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Sri Lankan forces bar Tamils from human rights event

Families of disappeared turned back en route to Colombo

Sri Lankan forces bar Tamils from human rights event

Sri Lanka police and military are out in force ahead of the Commonwealth Heads of Government Meeting in Colombo (picture: Ishara S. Kodikara/AFP) reporters, Colombo
Sri Lanka

November 14, 2013

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Security personnel prevented families of disappeared Tamils from traveling to Colombo yesterday for a human rights event to be held ahead of the Commonwealth Heads of Government Meeting.

The family members, numbering around 150 people, were stopped at Murrungan and Medawachchiya while traveling by bus. They were heading for the Human Rights Festival, a people’s forum set up to stress Commonwealth values and urge the government to  improve its badly tarnished record on human rights issues. 

“[Police and military] stopped three buses and forced the families to turn back and go home,” said Father Emmanuel Sebamalai, a Catholic priest from Mannar district who was one of the organizers of the bus trip.

“We were not allowed to attend the event to raise our voices,” said Fr Sebamalai, adding that they had hoped to draw attention to the issue of forced disappearances in Sri Lanka, where thousands of disappeared persons remain missing in the wake of the country’s civil war.

The security personnel avoided giving a specific reason for turning them back, but explained that the order had come from a “higher authority”, he said.

Information Minister Keheliya Rambukwella said in a press conference yesterday that the families were not allowed to travel to Colombo because intelligence reports suggested their presence could cause a “breach of the peace”.

Some of the families argued with the security personnel that it was their right to attend the festival.

“[The security forces] took photographs of the family members” and engaged in a heated argument with the families about their “rights as civilians in the country,” the priest said.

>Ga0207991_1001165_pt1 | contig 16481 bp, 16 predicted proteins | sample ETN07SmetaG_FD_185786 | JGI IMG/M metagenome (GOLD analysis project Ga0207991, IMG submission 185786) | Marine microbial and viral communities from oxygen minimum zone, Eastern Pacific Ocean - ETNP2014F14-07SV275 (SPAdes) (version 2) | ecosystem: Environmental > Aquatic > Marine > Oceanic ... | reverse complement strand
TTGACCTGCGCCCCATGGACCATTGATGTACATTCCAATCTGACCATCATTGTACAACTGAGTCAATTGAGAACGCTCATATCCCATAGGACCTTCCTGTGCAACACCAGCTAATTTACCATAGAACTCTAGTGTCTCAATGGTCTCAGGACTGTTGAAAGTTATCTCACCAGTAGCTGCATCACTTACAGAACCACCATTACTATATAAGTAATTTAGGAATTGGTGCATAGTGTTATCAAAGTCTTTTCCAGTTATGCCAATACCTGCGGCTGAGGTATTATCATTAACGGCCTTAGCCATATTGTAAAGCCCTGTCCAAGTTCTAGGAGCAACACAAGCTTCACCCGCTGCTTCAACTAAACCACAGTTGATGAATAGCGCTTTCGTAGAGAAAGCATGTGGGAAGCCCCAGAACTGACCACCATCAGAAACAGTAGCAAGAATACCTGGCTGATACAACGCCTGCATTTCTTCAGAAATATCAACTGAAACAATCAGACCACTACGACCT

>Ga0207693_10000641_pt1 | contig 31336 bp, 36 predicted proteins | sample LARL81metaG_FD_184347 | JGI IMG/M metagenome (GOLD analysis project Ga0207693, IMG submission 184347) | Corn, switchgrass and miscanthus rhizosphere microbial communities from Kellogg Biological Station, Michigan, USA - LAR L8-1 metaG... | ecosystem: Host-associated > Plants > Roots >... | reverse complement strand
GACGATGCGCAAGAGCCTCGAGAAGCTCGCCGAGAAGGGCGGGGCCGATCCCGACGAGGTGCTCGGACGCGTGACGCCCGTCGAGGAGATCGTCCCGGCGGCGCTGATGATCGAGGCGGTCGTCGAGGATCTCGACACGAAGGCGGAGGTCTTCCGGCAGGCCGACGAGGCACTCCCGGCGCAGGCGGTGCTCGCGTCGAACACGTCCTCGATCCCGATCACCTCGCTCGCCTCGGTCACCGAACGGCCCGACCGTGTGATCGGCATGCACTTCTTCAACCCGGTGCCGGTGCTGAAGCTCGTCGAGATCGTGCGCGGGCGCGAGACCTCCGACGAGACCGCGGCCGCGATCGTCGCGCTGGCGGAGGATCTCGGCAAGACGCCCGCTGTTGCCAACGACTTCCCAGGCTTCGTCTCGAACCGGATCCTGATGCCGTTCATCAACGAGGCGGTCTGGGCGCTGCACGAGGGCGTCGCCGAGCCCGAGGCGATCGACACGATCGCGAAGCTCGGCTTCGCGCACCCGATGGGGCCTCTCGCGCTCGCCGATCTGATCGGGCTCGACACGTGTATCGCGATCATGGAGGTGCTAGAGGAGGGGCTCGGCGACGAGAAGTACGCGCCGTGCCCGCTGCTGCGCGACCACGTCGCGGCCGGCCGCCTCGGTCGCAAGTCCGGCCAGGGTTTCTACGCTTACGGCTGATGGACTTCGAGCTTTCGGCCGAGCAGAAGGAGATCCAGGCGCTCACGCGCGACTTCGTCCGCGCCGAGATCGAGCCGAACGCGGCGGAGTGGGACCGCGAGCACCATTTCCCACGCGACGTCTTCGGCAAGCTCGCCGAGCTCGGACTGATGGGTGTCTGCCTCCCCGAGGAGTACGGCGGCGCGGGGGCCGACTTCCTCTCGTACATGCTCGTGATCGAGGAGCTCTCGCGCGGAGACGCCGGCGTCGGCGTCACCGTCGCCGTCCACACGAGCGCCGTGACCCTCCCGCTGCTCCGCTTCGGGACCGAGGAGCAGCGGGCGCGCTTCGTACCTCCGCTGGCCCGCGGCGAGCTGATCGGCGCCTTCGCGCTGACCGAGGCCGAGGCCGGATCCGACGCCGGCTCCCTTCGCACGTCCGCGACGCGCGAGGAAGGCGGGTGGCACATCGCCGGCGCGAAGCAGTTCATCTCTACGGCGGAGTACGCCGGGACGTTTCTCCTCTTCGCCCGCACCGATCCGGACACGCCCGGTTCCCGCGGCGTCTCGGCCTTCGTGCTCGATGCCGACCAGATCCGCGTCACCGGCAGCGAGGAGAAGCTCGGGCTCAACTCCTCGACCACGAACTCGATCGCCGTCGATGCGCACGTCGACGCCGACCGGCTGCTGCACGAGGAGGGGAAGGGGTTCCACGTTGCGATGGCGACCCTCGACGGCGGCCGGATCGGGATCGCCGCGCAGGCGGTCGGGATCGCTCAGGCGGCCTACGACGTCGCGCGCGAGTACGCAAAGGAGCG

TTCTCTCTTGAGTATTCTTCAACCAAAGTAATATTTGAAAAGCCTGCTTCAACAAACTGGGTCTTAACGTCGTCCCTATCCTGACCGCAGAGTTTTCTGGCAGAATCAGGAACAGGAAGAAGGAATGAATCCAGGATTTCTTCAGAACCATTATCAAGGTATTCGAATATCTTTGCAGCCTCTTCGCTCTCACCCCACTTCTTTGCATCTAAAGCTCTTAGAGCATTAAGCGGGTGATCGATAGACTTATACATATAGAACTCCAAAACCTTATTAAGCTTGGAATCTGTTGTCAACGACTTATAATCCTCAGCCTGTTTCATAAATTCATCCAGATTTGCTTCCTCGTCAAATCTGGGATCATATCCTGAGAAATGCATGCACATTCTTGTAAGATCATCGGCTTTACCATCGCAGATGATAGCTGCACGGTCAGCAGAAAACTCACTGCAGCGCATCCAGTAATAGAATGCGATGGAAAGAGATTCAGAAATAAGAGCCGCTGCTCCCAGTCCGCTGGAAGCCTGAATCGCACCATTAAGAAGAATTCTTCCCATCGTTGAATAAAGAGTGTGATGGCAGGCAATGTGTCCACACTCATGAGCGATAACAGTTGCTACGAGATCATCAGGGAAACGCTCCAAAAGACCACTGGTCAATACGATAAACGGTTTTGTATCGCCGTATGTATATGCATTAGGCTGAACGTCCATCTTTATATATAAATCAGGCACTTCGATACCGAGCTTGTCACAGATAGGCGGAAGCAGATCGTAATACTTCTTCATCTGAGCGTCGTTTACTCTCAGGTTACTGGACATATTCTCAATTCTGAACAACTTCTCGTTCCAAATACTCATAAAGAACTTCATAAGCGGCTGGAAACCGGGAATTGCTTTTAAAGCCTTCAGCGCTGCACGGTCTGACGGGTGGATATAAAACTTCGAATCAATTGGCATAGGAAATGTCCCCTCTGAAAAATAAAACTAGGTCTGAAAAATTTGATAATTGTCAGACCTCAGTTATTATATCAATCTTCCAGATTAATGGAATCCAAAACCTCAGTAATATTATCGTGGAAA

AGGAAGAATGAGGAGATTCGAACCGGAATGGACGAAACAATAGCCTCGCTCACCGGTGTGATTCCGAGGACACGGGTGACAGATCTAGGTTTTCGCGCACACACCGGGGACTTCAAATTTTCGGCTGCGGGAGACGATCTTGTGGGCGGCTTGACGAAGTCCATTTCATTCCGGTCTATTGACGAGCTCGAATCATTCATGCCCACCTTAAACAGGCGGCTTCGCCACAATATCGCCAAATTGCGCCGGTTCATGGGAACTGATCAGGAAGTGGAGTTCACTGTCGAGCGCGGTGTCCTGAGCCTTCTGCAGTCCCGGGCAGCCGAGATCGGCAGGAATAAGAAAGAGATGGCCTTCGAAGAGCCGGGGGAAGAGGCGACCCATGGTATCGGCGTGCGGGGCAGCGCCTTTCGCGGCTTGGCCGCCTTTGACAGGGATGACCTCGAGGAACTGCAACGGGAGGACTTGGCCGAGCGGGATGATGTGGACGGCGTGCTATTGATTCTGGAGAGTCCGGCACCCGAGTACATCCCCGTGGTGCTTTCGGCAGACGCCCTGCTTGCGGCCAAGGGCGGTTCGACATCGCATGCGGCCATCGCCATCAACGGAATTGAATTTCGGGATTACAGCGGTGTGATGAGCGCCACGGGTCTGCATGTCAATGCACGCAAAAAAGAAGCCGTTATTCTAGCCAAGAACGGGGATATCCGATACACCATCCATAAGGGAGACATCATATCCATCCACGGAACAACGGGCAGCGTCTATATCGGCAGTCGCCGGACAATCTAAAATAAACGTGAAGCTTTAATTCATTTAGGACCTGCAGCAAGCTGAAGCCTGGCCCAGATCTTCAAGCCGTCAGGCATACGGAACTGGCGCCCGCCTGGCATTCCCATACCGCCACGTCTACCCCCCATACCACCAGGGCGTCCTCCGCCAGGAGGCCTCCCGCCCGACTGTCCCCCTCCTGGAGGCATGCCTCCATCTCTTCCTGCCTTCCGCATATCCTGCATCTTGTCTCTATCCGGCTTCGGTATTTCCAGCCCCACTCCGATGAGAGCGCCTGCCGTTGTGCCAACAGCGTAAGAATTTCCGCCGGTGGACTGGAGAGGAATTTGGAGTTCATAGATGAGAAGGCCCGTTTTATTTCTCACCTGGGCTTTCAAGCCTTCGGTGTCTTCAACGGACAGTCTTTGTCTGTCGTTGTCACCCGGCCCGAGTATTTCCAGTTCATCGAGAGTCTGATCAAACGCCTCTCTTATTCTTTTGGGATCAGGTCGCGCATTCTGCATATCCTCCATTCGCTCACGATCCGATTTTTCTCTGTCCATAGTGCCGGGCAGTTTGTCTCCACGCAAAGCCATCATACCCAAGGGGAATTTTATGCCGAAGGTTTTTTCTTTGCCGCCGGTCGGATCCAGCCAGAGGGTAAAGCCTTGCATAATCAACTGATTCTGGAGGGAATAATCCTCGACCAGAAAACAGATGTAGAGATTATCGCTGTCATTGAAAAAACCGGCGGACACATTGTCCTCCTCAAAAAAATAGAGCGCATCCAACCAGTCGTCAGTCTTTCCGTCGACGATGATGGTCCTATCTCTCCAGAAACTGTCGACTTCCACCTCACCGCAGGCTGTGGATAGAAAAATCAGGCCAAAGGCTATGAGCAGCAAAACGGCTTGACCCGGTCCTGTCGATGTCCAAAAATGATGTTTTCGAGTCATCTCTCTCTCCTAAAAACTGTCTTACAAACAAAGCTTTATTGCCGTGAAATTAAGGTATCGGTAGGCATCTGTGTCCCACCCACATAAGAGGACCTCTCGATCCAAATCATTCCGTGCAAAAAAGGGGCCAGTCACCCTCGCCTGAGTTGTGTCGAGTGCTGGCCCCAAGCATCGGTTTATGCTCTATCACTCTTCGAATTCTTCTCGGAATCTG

In March, the government prevented family members of disappeared persons from traveling to Colombo to hand over a petition to United Nations staff at the organization’s headquarters.

Meanwhile, over 1,500 pro-government activists including six Buddhist monks demonstrated today against the Human Rights Festival, despite the fact that the government has effectively banned protests in Colombo on November 14 - 15.

United National Party (UNP) leader Ranil Wickremesinghe was also reportedly attacked yesterday by demonstrators opposed to the Human Rights Festival.

“Ranil Wicramasinghe’s vehicle was attacked by an unidentified gang,” said Parliament Minister Mangala Samaraweera. He added that plain-clothes security forces stood by as demonstrators threw stones at Wicramasinghe’s car and attempted to break the windows.

The Sri Lankan government is facing mounting international pressure to investigate and mete out justice for war crimes and human rights abuses. In particular it is being called upon to implement the Lessons Learnt and Reconciliation Commission (LLRC) recommendations.

The LLRC was a government inquiry set up in 2010 to investigate the facts and circumstances which led to the failure of the 2002 ceasefire. The commission made a list of recommendations, few of which have been implemented, rights groups claim.

These human rights issues are coming to the fore while the government also its hands full trying to stage manage the movements of a large influx of foreign media.  

Yesterday a group of protesters blocked a train carrying a news team from the UK’s Channel 4 TV, who were on their way to Kilinochchi in the former conflict zone. Channel 4 attracted the Sri Lankan government's ire in 2011 when it broadcast an extremely hard-hitting critique of the closing months of the country's bloody civil war. 

The government has also grounded all private airlines from flying to Jaffna until November 18.

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